Thursday, July 23, 2015

Orphan Number Eight
by Kim van Alkemade

Publisher: William Morrow
Pages: 416
Format: ARC
Buy the Book: Amazon

Goodreads:  In 1919, Rachel Rabinowitz is a vivacious four-year-old living with her family in a crowded tenement on New York City's Lower Eastside. When tragedy strikes, Rachel is separated from her brother Sam and sent to a Jewish orphanage where Dr. Mildred Solomon is conducting medical research. Subjected to X-ray treatments that leave her disfigured, Rachel suffers years of cruel harassment from the other orphans. But when she turns fifteen, she runs away to Colorado hoping to find the brother she lost and discovers a family she never knew she had.

Though Rachel believes she's shut out her painful childhood memories, years later she is confronted with her dark past when she becomes a nurse at Manhattan's Old Hebrews Home and her patient is none other than the elderly, cancer-stricken Dr. Solomon. Rachel becomes obsessed with making Dr. Solomon acknowledge, and pay for, her wrongdoing. But each passing hour Rachel spends with the old doctor reveal to Rachel the complexities of her own nature. She realizes that a person's fate--to be one who inflicts harm or one who heals--is not always set in stone.



Kritters Thoughts:  Rachel becomes an orphan in a very tragic way early in the book and from there the book swapped between chapters from her childhood and going forward to adulthood with chapters within her adulthood.  I loved how this author formatted the book and although sometimes the flow was hard, each chapter felt like a short story within a bigger story.  

Rachel was a great character, in that although she had a very hard childhood she didn't use it as an excuse to be a deadbeat adult, but instead she found a fire in herself and wanted to find her own true passion to get her out from under anyone.  I loved seeing her childhood and its impacts immediately in the adulthood chapters.  This book almost felt like a dual narrative but with Rachel narrating both her past and her present - I loved the intermix of the stories.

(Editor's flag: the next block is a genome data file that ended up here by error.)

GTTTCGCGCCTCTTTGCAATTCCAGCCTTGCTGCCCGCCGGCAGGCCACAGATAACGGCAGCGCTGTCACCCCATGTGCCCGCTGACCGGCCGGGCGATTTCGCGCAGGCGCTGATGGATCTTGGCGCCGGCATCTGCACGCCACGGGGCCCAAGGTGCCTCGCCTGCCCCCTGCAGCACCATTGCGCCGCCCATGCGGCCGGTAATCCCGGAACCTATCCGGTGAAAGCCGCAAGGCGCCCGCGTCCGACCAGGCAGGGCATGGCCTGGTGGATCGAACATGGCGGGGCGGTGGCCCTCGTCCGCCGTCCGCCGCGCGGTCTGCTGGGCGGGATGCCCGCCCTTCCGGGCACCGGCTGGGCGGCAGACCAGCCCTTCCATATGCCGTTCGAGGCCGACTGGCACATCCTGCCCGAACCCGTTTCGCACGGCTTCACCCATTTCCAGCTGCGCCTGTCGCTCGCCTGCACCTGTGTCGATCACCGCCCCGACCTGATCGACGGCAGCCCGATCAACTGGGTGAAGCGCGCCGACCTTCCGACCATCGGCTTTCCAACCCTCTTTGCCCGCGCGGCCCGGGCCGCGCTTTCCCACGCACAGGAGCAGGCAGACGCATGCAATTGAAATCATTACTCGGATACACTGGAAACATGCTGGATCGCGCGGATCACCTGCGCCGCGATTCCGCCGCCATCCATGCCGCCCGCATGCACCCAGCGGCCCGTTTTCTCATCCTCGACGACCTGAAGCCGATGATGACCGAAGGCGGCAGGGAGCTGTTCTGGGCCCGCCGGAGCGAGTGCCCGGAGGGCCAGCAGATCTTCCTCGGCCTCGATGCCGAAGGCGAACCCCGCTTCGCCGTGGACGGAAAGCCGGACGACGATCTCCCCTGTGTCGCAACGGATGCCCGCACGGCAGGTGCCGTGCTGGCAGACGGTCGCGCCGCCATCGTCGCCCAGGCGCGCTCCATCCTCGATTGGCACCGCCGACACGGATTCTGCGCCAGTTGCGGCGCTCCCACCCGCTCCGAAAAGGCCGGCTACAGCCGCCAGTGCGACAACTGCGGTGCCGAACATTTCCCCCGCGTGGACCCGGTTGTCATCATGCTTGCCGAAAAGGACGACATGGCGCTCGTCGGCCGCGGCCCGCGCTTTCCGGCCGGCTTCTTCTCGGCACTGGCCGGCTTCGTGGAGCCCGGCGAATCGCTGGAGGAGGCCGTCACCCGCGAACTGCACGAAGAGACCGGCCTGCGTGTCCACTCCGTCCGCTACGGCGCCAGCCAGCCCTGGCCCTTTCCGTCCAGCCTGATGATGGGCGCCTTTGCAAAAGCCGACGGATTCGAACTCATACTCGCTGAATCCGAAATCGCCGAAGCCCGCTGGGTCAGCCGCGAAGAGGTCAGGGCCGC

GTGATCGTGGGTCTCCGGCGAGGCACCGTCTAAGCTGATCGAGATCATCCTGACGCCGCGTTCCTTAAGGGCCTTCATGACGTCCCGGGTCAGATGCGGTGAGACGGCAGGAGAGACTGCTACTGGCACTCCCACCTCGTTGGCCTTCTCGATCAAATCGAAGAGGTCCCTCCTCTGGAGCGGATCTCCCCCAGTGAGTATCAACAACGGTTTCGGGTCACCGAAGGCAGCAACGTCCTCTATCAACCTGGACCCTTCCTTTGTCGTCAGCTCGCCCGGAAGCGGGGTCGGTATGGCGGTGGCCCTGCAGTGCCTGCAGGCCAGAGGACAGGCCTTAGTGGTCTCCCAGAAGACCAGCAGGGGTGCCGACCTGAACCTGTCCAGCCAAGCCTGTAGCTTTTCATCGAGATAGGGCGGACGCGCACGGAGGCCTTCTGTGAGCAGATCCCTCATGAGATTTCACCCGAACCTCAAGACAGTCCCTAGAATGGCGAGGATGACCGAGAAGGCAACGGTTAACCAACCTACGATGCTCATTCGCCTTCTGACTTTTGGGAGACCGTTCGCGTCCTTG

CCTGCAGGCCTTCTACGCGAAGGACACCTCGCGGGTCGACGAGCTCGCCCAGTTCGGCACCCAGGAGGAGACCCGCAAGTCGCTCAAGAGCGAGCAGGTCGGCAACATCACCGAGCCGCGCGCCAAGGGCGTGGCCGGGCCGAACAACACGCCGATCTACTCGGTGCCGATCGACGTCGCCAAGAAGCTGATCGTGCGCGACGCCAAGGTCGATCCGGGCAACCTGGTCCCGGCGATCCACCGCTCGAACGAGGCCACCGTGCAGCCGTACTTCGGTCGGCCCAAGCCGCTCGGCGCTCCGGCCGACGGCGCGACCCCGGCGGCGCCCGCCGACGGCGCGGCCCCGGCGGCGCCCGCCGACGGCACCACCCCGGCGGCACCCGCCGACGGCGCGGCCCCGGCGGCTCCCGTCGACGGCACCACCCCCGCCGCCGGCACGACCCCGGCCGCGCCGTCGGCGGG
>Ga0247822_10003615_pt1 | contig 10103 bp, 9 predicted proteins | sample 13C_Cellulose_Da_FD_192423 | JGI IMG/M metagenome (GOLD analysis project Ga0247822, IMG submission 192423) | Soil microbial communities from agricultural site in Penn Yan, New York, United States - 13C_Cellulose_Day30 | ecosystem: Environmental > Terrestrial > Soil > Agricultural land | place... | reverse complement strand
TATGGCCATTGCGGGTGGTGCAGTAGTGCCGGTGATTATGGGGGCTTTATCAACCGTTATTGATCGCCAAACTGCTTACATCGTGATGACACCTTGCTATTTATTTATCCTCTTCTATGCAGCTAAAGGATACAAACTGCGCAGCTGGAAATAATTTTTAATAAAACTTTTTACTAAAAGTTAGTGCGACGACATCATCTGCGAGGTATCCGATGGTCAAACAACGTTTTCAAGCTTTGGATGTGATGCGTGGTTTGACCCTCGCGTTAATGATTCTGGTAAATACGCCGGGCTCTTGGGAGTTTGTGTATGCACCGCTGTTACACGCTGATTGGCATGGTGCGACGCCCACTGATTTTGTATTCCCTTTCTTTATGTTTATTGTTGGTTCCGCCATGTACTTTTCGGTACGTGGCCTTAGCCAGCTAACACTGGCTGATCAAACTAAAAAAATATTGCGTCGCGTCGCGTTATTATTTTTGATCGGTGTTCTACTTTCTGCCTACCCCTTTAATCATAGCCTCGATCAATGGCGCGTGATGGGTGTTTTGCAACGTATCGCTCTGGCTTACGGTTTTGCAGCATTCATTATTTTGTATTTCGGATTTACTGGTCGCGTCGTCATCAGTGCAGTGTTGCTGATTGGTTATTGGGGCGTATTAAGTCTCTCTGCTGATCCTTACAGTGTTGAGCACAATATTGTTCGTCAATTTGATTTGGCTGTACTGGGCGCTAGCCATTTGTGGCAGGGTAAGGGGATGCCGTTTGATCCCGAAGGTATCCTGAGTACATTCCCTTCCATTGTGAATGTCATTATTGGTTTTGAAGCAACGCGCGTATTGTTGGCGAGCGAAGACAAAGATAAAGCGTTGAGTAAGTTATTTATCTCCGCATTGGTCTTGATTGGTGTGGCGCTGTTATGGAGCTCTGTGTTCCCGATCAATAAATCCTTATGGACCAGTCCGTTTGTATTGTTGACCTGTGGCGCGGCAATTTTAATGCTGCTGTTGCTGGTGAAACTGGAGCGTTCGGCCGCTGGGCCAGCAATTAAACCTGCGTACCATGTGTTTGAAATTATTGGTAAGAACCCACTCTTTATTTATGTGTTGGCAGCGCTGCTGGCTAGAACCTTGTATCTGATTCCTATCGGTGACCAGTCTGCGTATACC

The other thing that stuck out for me in this book was the social issue of homosexuality and reading the reaction to this community in the time.  No matter how you stand on the issue it was interesting to read about how people were reacting to this way of life and how much the same arguments and thoughts are being used now.  

This was an unique historical fiction and after reading a lot of them this was felt different and I am so glad!  


Rating: absolutely loved it and want a sequel

Disclosure of Material Connection:  I received one copy of this book free of charge from TLC Book Tours.  I was not required to write a positive review in exchange for receipt of the book; rather, the opinions expressed in this review are my own.


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